Washington Nationals: Middle-Of-The-Rotation Starter
Outside of Max Scherzer, the Washington Nationals rotation has been inconsistent this season. Tanner Roark has been hit hard, Gio Gonzalez isn’t pitching deep into games, Stephen Strasburg is on the disabled list, and the luster has worn off for Jeremy Hellickson. Washington is five games back of the Phillies for first place, and they have the talent to make a run for the division, but their starting rotation is becoming an area of concern. Besides Scherzer and a healthy Strasburg, the Nats don’t have anyone they can trust in a postseason outing; they need to add a veteran arm.
Potential Targets: Chris Archer, Jordan Zimmermann, J. A. Happ
Milwaukee Brewers: Top-Of-The-Rotation-Starter
The Milwaukee Brewers are hungry to win the National League Central, but even if they do, they don’t have a bonafide ace, so to speak, in their rotation. And while there may not be such an arm available on the trade market, the Brewers must, at the very least, deepen their rotation. Luckily for the Brewers, they have arguably the best bullpen in the game and a lineup that is firing on all cylinders to make up for their rotation’s mediocrity. Milwaukee cannot afford to collapse for a second consecutive season. Acquiring a respectable starter helps them avoid that abyss and improves their chances in potential October play.
Chicago Cubs: Flex Pitcher
The Chicago Cubs don’t have the best roster in baseball, but they don’t necessarily have a glaring weakness. At the same time, if there’s one area of concern for manager Joe Maddon and friends, it’s Yu Darvish — who owns a 4.95 ERA. The right-hander has struggled to stay healthy, been shaky in the starts he’s made, and given his current status, the Cubs could feel uncomfortable starting him in a playoff game. They already have one of the game’s best rotations, but it would pay dividends for president Theo Epstein to acquire a flex pitcher who can spot start and serve as a long reliever.
St. Louis Cardinals: Fourth Outfielder
The St. Louis Cardinals have been one of the more streaky teams in baseball this season, but nevertheless, they are in the Wild Card mix. And to bolster their chances of making a playoff push, they need a fourth outfielder. Dexter Fowler has been hitting beneath .200 for the majority of the year, Tommy Pham has cooled off at the plate, and the Cardinals went into Sunday afternoon 20th in runs scored (382). They have some proven bats, but the Cardinals offense and outfield production will need improvement if they aspire to make the National League pennant race more competitive.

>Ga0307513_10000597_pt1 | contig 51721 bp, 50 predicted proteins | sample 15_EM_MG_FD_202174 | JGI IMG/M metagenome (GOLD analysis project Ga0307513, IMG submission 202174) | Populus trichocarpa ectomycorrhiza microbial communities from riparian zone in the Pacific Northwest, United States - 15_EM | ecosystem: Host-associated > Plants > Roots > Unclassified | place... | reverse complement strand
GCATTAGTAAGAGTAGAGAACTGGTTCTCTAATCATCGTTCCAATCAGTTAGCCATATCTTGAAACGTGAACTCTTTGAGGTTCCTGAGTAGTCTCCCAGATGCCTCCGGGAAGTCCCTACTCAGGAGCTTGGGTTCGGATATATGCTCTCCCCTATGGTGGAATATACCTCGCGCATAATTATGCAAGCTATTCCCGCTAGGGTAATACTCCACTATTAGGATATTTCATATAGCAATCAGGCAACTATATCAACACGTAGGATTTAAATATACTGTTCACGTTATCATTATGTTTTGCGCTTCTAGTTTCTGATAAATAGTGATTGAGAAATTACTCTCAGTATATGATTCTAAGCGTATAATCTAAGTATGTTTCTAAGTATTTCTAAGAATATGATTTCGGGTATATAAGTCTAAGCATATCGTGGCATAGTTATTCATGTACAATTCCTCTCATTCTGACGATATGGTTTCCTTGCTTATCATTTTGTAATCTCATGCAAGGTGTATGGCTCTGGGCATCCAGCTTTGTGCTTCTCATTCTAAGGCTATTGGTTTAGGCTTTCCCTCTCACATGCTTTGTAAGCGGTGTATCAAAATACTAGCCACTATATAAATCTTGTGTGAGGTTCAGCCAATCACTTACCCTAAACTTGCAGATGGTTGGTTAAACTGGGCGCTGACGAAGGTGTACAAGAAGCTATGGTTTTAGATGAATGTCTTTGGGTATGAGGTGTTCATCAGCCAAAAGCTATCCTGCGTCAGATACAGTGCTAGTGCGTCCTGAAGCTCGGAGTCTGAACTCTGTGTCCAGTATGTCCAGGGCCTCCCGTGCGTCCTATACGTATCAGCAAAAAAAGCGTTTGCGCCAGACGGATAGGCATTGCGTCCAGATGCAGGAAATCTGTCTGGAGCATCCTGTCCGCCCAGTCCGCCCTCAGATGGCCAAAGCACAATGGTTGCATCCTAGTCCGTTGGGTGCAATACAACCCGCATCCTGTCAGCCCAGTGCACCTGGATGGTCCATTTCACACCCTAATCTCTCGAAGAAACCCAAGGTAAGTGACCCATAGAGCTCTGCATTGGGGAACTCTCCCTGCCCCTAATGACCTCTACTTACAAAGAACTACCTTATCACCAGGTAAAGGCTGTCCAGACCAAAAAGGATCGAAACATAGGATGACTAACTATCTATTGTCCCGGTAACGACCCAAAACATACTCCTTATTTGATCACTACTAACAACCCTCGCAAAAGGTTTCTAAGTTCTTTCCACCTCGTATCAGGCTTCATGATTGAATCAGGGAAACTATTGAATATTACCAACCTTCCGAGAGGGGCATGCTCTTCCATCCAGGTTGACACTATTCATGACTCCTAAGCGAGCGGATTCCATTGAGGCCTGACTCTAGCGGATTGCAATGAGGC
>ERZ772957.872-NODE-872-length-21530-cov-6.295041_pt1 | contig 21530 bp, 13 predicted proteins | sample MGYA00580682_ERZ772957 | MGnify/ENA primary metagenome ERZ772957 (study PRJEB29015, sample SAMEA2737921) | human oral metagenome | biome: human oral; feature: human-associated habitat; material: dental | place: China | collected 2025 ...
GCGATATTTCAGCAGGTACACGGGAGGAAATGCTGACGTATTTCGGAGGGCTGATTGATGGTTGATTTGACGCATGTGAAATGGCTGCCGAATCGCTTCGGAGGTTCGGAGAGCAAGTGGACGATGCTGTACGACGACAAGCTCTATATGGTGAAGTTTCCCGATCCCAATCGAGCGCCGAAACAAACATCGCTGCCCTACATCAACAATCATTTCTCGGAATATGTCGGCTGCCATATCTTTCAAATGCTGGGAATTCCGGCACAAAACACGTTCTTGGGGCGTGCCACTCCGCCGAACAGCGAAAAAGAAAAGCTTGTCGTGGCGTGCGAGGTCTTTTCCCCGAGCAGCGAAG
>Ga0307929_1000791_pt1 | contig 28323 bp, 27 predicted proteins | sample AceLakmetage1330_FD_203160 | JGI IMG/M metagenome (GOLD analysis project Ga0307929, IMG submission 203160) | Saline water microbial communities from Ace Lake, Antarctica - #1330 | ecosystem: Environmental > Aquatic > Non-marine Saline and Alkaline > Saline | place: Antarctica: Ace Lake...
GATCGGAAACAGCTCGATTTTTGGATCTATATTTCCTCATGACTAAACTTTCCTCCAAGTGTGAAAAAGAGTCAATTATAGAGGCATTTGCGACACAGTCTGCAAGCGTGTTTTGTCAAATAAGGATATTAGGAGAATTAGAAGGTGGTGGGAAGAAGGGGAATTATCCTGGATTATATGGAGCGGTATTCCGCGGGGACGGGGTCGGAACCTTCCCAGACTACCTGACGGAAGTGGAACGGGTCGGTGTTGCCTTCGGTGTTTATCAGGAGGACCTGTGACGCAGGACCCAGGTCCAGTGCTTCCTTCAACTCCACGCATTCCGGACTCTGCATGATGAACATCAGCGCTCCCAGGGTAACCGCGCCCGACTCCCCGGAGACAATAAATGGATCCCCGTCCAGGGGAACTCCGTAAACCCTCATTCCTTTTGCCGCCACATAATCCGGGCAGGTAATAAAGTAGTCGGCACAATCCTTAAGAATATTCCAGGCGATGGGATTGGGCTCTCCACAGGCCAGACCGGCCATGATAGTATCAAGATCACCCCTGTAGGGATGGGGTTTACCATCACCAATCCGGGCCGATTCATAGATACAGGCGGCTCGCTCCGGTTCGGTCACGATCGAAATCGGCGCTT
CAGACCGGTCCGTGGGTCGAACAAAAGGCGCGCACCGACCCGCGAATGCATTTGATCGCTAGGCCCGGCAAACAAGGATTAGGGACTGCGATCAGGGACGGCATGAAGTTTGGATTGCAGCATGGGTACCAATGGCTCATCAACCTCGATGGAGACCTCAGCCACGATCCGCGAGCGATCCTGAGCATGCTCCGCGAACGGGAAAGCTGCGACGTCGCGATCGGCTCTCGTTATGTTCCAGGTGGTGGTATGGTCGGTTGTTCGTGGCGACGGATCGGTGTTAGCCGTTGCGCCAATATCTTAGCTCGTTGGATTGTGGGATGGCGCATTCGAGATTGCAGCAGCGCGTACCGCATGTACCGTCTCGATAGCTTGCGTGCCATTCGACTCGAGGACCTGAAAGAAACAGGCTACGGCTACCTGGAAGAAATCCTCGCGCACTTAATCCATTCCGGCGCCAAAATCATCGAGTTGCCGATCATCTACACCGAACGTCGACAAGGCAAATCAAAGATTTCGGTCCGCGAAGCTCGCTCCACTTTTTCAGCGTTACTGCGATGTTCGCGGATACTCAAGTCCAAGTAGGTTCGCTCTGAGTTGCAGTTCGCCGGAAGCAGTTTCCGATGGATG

Arizona Diamondbacks: Middle Infielder
The Arizona Diamondbacks starting rotation, when at full strength, is one of the best in the game with Zack Greinke, Patrick Corbin, Zack Godley, and Robbie Ray. Plus, their bullpen is amongst baseball’s elite. However, the D-Backs went into Sunday afternoon 28th in batting average (.232) and aren’t getting an overwhelming amount of production at the plate from middle infielders Nick Ahmed and Ketel Marte. The D-Backs are currently in first place in the National League West, but if they stand pat, the competition around them could grow tighter, and they could be playing in the NL Wild Card game for a second consecutive season — which they’d like to avoid.
Los Angeles Dodgers: Second Baseman
The Los Angeles Dodgers are playing like the team baseball has become accustomed to in recent memory. Their rotation is one of the best in the game with Clayton Kershaw now healthy, and their lineup is made up of proven commodities. But the Dodgers continue to receive below-average production at the plate from their middle infielders. Logan Forsythe is hitting just .202, and while he is a power threat, Enrique Hernandez is also not hitting for average. The Dodgers are getting back on track, but they need a middle infield upgrade — at second, in particular.
Colorado Rockies: Starting Pitching
Coors Field is the last place any pitcher wants to take the hill, but the Colorado Rockies need to stop having a defeated attitude when it comes to adding starting pitching. They have one of the most feared offenses in the game, headlined by Nolan Arenado, Charlie Blackmon, and DJ LeMahieu. Jon Gray was recently sent down to Triple-A, and the Rockies went into Sunday afternoon 26th in team ERA (4.77). The NL is no sure thing this year, and Colorado is by no means out of the playoff picture, but if they don’t address their starting rotation at the deadline, their playoff chances will diminish.
Potential Targets: Chris Archer, Matt Harvey, Nathan Eovaldi
San Francisco Giants: Fourth Outfielder
The San Francisco Giants have some proven commodities in their outfield such as Andrew McCutchen and Hunter Pence, but they need another body. Outside of Gorkys Hernandez, the Giants outfield has been underwhelming at the plate. And with little to no room to upgrade in their infield, and one of the better rotations in the game — when healthy — the Giants are limited in what they can do. But what they can do is add depth to their outfield.